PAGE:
In my days as a youth minister, limited as they were, I recall working with Scott hosting the late Larry Norman. The edgy controversial “Father of Christian Rock” offered some interesting lyrics and song titles. Who could forget, “ target=”_blank”>Why Should the Devil Have All the Good Music?” Rock and Roll and Christian lyrics stirred the emotions – often resulting in great conflict. Norman thought it unnecessary to suggest the use of certain instruments and a different beat were exclusively the privilege of others; most notably any Rock band deemed the tool of the devil.
Mary Eberstadt turns arguments around in her book The Loser Letters. For instance critics of Christianity are often quick to point out sordid illustrations of religion gone wrong – The Crusades and Slavery to note a couple. Rather than acknowledge every system people self-select is prone to ruination by extremists these instances provide fuel for some to suggest Christianity, and religion, is the problem. Eberstadt satirically suggests opponents of Christianity should take care lest it get out that history reveals a poor track record among admitted atheistic regimes.
Eberstadt flips a number of arguments made by the New Atheists as well as some “older” atheists. In so doing it is as if she says, “Why should the atheists have all the good arguments.” And in witty fashion says, “They don’t have to.”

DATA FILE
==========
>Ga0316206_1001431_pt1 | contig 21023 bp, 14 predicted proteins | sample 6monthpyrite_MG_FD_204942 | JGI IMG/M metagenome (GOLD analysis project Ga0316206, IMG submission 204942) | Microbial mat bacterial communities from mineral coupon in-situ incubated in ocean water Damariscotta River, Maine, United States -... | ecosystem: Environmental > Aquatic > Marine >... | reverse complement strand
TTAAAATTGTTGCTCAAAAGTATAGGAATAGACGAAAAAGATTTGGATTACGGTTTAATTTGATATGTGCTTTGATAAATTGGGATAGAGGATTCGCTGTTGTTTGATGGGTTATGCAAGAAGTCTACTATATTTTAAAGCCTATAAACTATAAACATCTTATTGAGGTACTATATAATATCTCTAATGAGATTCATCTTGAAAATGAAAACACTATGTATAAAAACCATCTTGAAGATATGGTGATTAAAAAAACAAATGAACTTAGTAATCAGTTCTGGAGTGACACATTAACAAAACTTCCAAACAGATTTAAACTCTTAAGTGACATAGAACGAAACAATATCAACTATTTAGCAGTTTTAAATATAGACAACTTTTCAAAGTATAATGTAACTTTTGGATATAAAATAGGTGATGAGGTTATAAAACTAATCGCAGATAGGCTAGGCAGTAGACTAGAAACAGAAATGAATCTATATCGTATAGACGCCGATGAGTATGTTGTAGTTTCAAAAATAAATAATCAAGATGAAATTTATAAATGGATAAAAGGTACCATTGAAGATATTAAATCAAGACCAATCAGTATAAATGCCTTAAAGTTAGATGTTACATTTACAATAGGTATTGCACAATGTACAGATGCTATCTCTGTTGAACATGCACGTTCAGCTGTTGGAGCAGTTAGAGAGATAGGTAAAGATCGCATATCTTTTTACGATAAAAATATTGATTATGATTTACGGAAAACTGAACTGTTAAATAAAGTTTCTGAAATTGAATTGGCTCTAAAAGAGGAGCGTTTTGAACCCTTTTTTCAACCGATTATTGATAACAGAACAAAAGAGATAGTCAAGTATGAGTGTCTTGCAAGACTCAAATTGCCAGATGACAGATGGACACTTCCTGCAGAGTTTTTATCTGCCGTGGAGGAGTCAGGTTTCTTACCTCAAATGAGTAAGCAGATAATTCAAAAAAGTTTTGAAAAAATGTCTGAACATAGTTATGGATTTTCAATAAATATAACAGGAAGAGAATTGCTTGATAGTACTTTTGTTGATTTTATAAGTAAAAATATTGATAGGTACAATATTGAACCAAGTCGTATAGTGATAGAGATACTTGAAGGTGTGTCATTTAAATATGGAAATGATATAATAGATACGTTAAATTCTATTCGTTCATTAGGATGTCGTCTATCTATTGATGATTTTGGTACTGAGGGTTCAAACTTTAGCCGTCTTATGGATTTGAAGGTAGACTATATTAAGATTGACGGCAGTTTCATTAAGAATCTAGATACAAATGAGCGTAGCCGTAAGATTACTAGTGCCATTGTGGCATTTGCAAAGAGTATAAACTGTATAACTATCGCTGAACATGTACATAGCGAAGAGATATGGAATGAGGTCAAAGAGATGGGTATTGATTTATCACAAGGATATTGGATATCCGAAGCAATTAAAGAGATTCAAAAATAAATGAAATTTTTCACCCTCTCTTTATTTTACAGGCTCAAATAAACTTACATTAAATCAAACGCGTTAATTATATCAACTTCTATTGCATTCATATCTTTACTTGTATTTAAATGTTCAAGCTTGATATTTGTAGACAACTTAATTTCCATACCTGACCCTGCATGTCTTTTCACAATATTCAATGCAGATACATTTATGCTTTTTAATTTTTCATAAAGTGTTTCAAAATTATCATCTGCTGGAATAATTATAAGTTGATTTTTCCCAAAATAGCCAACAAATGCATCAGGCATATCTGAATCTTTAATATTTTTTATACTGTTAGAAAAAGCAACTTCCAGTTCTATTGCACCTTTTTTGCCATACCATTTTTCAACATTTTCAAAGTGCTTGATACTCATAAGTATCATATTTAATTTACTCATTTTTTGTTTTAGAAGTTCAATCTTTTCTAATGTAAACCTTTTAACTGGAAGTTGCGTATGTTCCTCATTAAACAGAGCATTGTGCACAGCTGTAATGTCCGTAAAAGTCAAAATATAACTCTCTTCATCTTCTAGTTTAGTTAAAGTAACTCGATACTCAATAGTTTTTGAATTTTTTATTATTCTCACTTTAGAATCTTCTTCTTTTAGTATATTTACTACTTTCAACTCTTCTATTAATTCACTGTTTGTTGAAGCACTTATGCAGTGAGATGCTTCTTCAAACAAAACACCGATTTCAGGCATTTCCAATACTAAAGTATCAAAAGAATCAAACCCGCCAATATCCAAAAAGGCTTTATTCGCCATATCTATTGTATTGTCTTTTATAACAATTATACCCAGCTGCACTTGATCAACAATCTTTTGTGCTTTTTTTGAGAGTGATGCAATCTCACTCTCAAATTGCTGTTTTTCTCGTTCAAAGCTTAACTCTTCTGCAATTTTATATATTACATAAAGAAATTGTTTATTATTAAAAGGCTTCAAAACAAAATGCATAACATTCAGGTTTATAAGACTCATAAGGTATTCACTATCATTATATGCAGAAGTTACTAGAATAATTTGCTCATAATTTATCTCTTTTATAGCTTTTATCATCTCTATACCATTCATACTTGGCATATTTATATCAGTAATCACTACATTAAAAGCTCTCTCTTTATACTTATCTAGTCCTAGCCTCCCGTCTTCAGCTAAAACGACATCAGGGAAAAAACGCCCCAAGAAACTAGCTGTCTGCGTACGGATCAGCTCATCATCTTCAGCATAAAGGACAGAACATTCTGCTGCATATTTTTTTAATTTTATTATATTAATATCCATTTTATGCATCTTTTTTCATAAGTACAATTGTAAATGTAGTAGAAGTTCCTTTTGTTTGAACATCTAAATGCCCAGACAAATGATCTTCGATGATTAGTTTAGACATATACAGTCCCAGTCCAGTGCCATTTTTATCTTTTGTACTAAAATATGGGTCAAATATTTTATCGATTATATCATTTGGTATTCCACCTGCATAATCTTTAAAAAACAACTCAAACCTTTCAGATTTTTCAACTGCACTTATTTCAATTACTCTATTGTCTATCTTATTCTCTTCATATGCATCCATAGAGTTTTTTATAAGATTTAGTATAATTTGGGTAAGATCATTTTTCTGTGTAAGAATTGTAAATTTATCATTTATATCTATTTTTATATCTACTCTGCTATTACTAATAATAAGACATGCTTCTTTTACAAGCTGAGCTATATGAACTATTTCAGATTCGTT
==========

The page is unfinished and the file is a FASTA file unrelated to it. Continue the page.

For me, the question is not only about flipping the arguments. It is also about hearing constructive alternatives. It is simple to deride and ridicule others’ actions. But, what kind of constructive vision is offered instead? Generally it is always in reference to the opposite of what it has been. This is little different than one group deciding the church of which they are a part is not living out the faith properly so we will go start another and “show them” by doing the opposite. There really is not constructive vision. It is simply that we are doing it different than you did.
One final thought. Christians are often chided for “indoctrination.” Rather than let their children decide for themselves, critics contend they would not believe the way they do if they were not following the conviction of their parents. This argument surely must be flipped. Everyone influences their children to follow the self-selected path they (the parents) have chosen. For Christians, critics claim it is indoctrination. For everyone else, it is the exercise of freedom from religion.
This review was not solicited. It is the result of the author’s own purchase and a reading of the entire text.